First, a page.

I turned towards a trucker in hunting fatigues and a ZZTop beard.


“Yes , I have a concert there tonight.”


“You a musician? I am trucker. Where you from?”


“Outside Ottawa- Quebec.” (Here we go I thought to myself.)


“Never been there – heard of it though.”


“Where you from then?”


“Oh all over, mostly Texas I guess.”


“Texas is a long way from here.”


“You got it buddy but it ain’t as far as Alaska.”


“No, I guess not. That where you headed.”


“Yup. Texas – Alaska, that’s my run. Twice a month. Costco going up, King crab comin’, down.”


“Jesus, I thought my tour was long!”


“Houston to Fairbanks – quite a number of miles I guess, I don’t really think about it. I just get behind the wheel and then- he raised his hand in the air and moved it like he was taking flight- I’m there.”


“I beg your pardon? How do mean- I mimicked his hand movement – there.”


“They call it teleportation son, that’s what they calls it. Tele port ta tion. Yup.”


“Teleportation. Yes I heard of that but like how does that work? You and your transport truck?”


“I can’t rightly say how it works, all I can say is that it does.”


“But like, does that include your rig and everything?”


“It do. Like I said “, and he repeated his arm movement again- “I’m here and then- I’m there. That’s all there is, I don’t question it that much. Just accept it I figure. Try it sometime. Saves on gas. He smiled. Have a good day now. Nice talkin’ with yas.”


“Yeah, have a good trip,” I said


And he got up, paid his bill, walked outside, got in his rig and drove off.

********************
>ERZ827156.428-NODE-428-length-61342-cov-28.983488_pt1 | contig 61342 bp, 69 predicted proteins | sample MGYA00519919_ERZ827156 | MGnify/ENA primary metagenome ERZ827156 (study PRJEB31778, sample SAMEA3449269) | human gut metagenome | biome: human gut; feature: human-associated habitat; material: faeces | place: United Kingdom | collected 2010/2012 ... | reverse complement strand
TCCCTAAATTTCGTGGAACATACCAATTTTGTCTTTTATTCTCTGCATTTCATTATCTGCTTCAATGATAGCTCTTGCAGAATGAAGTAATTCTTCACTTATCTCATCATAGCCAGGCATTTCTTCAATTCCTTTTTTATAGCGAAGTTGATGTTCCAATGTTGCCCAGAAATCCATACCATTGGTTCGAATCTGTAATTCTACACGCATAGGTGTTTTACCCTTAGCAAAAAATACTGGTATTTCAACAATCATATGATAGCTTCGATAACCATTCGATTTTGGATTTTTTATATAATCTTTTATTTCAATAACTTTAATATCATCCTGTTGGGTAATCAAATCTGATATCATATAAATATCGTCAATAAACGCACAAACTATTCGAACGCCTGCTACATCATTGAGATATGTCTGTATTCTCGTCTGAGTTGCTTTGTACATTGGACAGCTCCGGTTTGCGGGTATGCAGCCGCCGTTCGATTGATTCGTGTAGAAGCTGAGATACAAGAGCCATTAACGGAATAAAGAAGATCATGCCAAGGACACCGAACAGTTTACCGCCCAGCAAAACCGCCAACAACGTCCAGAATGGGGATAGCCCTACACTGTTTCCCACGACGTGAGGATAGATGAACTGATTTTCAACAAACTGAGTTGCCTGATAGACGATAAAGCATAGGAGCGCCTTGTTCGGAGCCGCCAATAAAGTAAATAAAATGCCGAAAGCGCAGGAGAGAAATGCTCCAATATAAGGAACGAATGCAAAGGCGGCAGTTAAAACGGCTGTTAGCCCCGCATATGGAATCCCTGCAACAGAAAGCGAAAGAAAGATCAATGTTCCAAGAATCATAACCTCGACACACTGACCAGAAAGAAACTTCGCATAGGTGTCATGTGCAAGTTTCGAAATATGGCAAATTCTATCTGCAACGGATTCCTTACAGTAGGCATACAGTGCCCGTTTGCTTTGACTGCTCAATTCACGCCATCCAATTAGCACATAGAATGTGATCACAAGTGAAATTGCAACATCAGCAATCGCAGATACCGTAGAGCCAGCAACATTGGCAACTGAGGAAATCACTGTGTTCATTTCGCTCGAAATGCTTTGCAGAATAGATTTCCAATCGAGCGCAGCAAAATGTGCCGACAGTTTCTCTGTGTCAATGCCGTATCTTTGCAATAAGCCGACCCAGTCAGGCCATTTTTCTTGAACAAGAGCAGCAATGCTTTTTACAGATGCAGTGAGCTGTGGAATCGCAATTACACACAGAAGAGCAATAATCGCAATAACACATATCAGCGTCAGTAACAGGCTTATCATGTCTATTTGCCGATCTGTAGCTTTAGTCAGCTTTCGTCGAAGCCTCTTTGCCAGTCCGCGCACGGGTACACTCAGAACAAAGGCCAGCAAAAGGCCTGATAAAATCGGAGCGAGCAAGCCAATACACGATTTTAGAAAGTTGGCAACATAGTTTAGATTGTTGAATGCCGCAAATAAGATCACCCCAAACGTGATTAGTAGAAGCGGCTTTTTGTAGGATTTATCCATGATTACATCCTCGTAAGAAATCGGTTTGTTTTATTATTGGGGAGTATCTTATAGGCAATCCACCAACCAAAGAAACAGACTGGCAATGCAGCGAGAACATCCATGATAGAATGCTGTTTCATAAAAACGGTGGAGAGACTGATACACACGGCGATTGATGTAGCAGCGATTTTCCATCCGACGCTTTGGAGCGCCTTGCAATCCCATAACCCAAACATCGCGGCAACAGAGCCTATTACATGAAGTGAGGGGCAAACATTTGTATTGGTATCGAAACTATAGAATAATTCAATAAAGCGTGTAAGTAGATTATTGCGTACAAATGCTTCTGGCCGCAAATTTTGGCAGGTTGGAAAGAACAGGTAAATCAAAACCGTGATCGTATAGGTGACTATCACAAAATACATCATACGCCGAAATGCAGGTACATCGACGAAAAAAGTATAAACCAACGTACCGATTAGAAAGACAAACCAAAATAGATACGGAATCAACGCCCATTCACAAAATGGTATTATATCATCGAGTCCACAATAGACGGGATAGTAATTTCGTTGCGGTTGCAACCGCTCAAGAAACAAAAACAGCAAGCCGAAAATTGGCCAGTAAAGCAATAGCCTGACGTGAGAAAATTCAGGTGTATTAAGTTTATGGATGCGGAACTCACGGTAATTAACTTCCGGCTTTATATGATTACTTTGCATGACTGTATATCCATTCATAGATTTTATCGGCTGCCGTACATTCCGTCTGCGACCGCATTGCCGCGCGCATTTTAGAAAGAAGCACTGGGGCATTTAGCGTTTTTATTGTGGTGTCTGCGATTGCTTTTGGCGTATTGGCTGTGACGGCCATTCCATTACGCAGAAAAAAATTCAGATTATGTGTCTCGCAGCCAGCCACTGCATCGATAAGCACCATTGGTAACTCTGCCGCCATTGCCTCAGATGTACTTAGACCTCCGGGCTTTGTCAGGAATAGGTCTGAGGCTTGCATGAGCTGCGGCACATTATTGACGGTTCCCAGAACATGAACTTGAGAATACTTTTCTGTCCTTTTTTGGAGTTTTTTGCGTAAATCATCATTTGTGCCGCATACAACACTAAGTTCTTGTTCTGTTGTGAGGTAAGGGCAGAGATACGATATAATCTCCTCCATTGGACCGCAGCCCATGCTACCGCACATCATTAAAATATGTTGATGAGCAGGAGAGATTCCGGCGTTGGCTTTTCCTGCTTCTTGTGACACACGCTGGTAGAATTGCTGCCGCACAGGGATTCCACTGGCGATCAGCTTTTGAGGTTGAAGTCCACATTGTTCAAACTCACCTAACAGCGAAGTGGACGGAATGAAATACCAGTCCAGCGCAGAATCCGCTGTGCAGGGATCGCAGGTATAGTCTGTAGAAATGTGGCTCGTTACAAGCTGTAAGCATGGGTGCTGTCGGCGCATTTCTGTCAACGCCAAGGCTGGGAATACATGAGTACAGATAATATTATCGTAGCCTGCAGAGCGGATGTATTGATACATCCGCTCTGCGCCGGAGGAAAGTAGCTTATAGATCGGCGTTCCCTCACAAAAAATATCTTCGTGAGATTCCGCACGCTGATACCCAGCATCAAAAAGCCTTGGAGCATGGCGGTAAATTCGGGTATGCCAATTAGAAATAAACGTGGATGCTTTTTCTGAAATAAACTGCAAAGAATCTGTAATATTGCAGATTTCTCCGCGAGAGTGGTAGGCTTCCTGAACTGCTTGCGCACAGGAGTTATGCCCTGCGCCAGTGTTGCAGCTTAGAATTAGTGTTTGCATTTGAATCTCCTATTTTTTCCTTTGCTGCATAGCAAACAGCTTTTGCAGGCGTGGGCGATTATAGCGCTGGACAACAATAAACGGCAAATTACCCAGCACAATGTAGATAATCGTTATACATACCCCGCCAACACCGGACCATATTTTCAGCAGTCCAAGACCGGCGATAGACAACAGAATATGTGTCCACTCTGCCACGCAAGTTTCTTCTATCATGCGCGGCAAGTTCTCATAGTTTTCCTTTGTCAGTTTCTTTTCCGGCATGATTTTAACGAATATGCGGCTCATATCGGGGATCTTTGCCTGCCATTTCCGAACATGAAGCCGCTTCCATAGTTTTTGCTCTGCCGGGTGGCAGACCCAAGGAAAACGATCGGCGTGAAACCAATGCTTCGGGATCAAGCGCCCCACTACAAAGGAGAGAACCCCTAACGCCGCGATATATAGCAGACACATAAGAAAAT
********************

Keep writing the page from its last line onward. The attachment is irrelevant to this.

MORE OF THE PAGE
I filled my tank and followed him in about about ten minutes. I nodded to the chief and his friends as I left.



I saw him at the bottom of a hill as I heading out of town. I guessed that he hadn’t, you know, left yet. He’d stopped for a herd of about twelve caribou crossing the road. I went by him after the animals were on the other side and never saw him or his truck again. I headed into the spectacular Cassiar Mountain Range. Watson Lake, I’m going to have to look it up, maybe it is on some powerful and deeply fucked up lay line on the planet. From Moe to a teleporting truck driver all in a moment and it wasn’t even ten o’clock yet. I struggled with the notion of teleporting a transport truck load of king crab for awhile but fortunately the beauty of the Cassiars took me and maybe like the truck driver, I got lost in it all. By mid afternoon I was in Teslin Lake and I stopped in at a motel cafe for instructions where my billet lived and a bite of lunch. Much to my surprise, sitting in the cafe were the same chief and his friends from Watson Lake. We smiled. But I was thinking, how’d they get ahead of me, nobody passed me and I was sure they left Watson Lake after me.


So I asked them. “Hey how’d you guys get here first, I never saw you pass me?”


They all smiled me and the chief said like this and they all raised their hands in the same motion as the trucker had that morning. Then they burst out giggling.


The chief smiled and said, “Ian, first you are there – and then – you are here.”


And we could not stop laughing.